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Borrowed from Trinidadian Creole English peewa, peewah, from Spanish pijguao (Latin America), possibly from Quechua [Term?]. The English word is cognate with Spanish pifá, pivá (Panama), pijuayo (Peru).
- (Received Pronunciation) IPA(key): /ˈpiːwɑː/
- (General American) IPA(key): /ˈpiwɑ/
Audio (GA) (file)
- Hyphenation: pee‧wah
- The peach palm (Bactris gasipaes), a South American palm tree.
- Synonym: pupunha
- 1910, Department of Agriculture, Legislative Council, Trinidad and Tobago, [Council Paper], Port of Spain, Trinidad and Tobago: Government Printer, OCLC 32479440, page 16:
- The Pewa or Peach palm (Guilielma speciosa) was introduced from Trinidad, and seedlings raised for distribution. The fruits when boiled in water with salt are appreciated as a food.
- [1947 December 27, L[iberty] H[yde] Bailey, Indigenous Palms of Trinidad and Tobago (Gentes Herbarum: Occasional Papers on the Kinds of Plants), volume VII, fascicle IV, Ithaca, N.Y.: Bailey Hortorium of The New York State College of Agriculture, Cornell University, OCLC 1039864893, page 353:
- This Guilielma [the peach palm or pejibaye (Guilielma gasipaes)] is prized in Trinidad, as well as elsewhere, for its edible fruits; by the natives I have heard it called piliwa and piwa.]
- 1984, Jeffrey W. Dellimore; Judy A. Whitehead, Secondary Agrobased Industries: ECCM and Barbados (Caribbean Technology Policy Studies Project; 90), Mona, Jamaica: Institute of Social and Economic Research, University of the West Indies, OCLC 13456796, page 79:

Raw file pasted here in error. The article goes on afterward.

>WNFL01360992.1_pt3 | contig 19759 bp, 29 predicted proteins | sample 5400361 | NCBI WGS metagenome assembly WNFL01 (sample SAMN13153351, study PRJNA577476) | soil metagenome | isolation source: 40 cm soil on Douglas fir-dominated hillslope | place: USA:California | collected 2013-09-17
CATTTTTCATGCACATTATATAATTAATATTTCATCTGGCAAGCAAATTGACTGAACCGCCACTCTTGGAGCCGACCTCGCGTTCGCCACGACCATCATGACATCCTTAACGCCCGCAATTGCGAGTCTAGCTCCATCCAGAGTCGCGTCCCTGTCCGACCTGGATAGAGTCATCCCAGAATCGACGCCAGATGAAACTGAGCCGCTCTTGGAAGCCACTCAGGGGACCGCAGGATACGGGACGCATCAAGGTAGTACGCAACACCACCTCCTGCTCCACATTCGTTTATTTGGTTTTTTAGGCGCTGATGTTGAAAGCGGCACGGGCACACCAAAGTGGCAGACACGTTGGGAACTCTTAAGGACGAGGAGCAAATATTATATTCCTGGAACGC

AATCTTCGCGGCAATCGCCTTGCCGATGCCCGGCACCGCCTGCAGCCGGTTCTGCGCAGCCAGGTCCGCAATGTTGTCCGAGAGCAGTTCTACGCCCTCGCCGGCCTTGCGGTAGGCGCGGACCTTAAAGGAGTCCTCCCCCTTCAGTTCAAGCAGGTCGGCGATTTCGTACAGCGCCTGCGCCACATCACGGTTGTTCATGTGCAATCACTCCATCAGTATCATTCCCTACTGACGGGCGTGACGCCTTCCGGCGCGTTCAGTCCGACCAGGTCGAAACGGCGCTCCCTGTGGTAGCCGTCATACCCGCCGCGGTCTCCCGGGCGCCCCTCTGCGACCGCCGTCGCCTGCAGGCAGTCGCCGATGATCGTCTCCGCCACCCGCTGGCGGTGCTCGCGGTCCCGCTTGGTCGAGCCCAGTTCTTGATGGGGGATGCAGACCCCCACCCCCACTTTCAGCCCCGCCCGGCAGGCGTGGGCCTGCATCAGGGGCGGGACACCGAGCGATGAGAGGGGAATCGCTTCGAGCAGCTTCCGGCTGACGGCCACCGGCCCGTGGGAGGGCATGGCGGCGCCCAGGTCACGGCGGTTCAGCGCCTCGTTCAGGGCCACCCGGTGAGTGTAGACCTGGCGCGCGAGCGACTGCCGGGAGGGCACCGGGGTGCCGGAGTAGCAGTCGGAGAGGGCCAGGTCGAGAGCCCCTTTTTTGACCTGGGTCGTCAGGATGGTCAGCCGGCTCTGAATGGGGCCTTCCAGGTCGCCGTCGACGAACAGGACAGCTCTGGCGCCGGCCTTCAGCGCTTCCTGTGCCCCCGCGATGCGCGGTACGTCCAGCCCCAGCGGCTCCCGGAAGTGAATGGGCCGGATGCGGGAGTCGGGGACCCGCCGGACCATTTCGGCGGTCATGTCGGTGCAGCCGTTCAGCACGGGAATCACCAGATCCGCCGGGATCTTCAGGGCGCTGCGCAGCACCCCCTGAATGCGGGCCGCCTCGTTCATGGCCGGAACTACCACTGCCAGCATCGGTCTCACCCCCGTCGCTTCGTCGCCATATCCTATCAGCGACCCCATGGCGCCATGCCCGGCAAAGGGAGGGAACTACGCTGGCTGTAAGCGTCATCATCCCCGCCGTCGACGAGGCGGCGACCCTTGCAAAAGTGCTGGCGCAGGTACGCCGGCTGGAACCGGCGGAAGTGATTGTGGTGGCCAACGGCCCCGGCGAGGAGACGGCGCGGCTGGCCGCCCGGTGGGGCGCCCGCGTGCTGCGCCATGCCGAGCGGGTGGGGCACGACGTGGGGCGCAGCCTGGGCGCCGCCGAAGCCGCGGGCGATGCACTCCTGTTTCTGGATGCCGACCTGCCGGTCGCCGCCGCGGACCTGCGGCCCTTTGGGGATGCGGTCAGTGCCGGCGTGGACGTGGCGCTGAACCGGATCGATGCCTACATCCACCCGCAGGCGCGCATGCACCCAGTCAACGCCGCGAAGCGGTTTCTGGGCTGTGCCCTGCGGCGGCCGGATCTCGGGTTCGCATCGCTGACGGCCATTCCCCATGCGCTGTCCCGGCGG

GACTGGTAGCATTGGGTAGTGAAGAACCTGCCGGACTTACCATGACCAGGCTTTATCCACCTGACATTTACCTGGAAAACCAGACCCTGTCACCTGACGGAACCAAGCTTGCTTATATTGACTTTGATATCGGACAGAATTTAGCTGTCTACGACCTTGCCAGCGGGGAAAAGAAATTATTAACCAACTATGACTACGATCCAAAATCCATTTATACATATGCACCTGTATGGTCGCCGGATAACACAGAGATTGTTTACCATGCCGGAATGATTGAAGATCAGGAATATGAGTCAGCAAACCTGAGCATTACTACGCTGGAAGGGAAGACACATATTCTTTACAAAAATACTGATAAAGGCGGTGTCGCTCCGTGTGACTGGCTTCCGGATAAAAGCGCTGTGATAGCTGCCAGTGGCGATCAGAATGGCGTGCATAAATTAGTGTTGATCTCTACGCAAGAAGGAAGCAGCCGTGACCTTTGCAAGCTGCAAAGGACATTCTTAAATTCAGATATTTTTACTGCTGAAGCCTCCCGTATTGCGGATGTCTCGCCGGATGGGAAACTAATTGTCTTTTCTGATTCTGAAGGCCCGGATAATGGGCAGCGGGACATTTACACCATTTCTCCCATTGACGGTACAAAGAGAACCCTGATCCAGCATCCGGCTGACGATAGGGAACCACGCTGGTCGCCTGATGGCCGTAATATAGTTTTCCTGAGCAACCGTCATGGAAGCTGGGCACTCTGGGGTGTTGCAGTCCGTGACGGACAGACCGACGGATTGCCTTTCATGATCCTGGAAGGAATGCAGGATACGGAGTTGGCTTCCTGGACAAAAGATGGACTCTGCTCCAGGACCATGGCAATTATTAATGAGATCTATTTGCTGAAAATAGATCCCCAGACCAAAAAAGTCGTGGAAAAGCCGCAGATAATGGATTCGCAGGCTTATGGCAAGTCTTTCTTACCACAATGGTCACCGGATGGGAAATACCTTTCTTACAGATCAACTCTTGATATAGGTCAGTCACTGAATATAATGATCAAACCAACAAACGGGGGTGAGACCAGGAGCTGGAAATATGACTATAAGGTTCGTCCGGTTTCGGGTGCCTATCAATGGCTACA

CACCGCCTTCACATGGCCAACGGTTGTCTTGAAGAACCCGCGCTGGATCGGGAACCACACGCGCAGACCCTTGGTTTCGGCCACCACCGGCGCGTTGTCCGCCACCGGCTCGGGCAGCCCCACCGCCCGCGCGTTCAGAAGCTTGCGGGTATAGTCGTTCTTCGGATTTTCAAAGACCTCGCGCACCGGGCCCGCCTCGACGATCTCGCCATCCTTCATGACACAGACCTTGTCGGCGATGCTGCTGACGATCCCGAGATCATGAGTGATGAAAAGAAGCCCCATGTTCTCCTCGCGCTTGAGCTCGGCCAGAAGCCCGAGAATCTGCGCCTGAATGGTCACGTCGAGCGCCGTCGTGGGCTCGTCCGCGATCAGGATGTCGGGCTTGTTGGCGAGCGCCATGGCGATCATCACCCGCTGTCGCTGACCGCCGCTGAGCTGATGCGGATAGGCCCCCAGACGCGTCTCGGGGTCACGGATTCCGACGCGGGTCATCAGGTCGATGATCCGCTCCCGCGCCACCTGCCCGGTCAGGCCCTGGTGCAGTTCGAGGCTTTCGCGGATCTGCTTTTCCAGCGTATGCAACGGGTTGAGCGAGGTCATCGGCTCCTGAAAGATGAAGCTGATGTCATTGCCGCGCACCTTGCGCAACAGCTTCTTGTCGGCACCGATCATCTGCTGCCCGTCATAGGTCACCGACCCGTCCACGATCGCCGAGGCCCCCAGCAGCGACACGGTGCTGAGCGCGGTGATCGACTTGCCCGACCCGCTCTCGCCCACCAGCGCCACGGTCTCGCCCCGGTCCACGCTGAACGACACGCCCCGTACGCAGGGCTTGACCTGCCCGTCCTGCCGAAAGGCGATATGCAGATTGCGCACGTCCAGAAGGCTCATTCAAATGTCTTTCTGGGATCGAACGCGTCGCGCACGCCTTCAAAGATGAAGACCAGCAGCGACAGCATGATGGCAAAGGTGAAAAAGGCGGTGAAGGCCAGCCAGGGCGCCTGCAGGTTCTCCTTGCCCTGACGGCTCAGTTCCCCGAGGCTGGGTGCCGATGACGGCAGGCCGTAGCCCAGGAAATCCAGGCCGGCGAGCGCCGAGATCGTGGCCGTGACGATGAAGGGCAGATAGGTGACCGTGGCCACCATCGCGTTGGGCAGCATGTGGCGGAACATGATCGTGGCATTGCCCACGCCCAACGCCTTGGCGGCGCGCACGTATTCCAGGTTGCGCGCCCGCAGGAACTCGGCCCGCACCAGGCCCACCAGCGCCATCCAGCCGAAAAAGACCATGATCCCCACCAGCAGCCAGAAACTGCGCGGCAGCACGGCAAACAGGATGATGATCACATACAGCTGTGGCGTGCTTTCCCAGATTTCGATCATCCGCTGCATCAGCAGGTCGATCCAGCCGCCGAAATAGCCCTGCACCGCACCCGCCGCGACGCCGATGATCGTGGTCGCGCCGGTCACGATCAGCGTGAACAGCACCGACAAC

- Nonconventional sources with development potential include: [...] wild plants such as gru gru, pewa (peach nut), many weeds and, possibly, the seeds of seaside grapes, fat pork, etc.
- The edible fruit of this plant, which has an orange or red skin when ripe, orange pulp which turns floury when cooked, and a single large seed.
- 1994, Sylvia Moodie-Kablalsingh, The Cocoa Panyols of Trinidad: An Oral Record, London; New York, N.Y.: British Academic Press, →ISBN, page 42:
- Nicolasa had boiled a couple dozen peewahs. They were of a floury consistency. I cracked open the nuts and chewed them slowly, squeezing out the juice against my palate.
- 1996, Nalo Hopkinson, “A Habit of Waste”, in Fireweed, Toronto, Ont.: Fireweed Inc., ISSN 0706-3857, OCLC 925049343, page 40, column 2; republished in Victor J[ammona] Ramraj, editor, Concert of Voices: An Anthology of World Writing in English, 2nd edition, Peterborough, Ont.: Broadview Press, 2009, →ISBN, page 186:
- I start to remember Julie mango, how it sweet, and chataigne and peewah that me mother would boil up in a big pot a' salt water, and how my father always had he little kitchen garden, growin' dasheen leaf and pigeon peas and yam and thing.
- 2000 November, Karl Burgess, “La Vega Estate”, in Pamela Collins, editor, Proceedings: Regional Agro-tourism Conference: Agro-tourism – a Sustainable Approach to Economic Growth […], Trinidad and Tobago: Inter-American Institute for Cooperation on Agriculture, OCLC 47249533, page 79:
- Mr. [Bertram] Manhin's travels resulted in his introducing into the country fruits like Pewa (Bactris gasipaes) from Costa Rica, Brazil and Peru; [...]
- 2009, Ann Vanderhoof, “Curry Tabanca: Trinidad”, in The Spice Necklace: A Food-lover’s Caribbean Adventure, Toronto, Ont.: Doubleday Canada, →ISBN, page 190:
- Every Saturday, I make it my mission to buy something new: [...] peewah, which look like cute, golf-ball-sized coconuts (they're the fruit of a different palm tree) and are a popular Trini snack. Boiled in well-salted water, peeled and popped into our mouths, they remind us of roasted chestnuts.
- 2013 April 6, Angelo Bissessarsingh, “The marchandes of Port-of-Spain”, in Trinidad and Tobago Guardian, Port of Spain, Trinidad and Tobago: Trinidad Pub. Co., OCLC 676980286, archived from the original on 9 July 2020:
- The fruit of the land would also be sold from wooden trays—peewah, topi tambo, pois doux and other natural treats.
Bactris gasipaes — see peach palm
edible fruit of this plant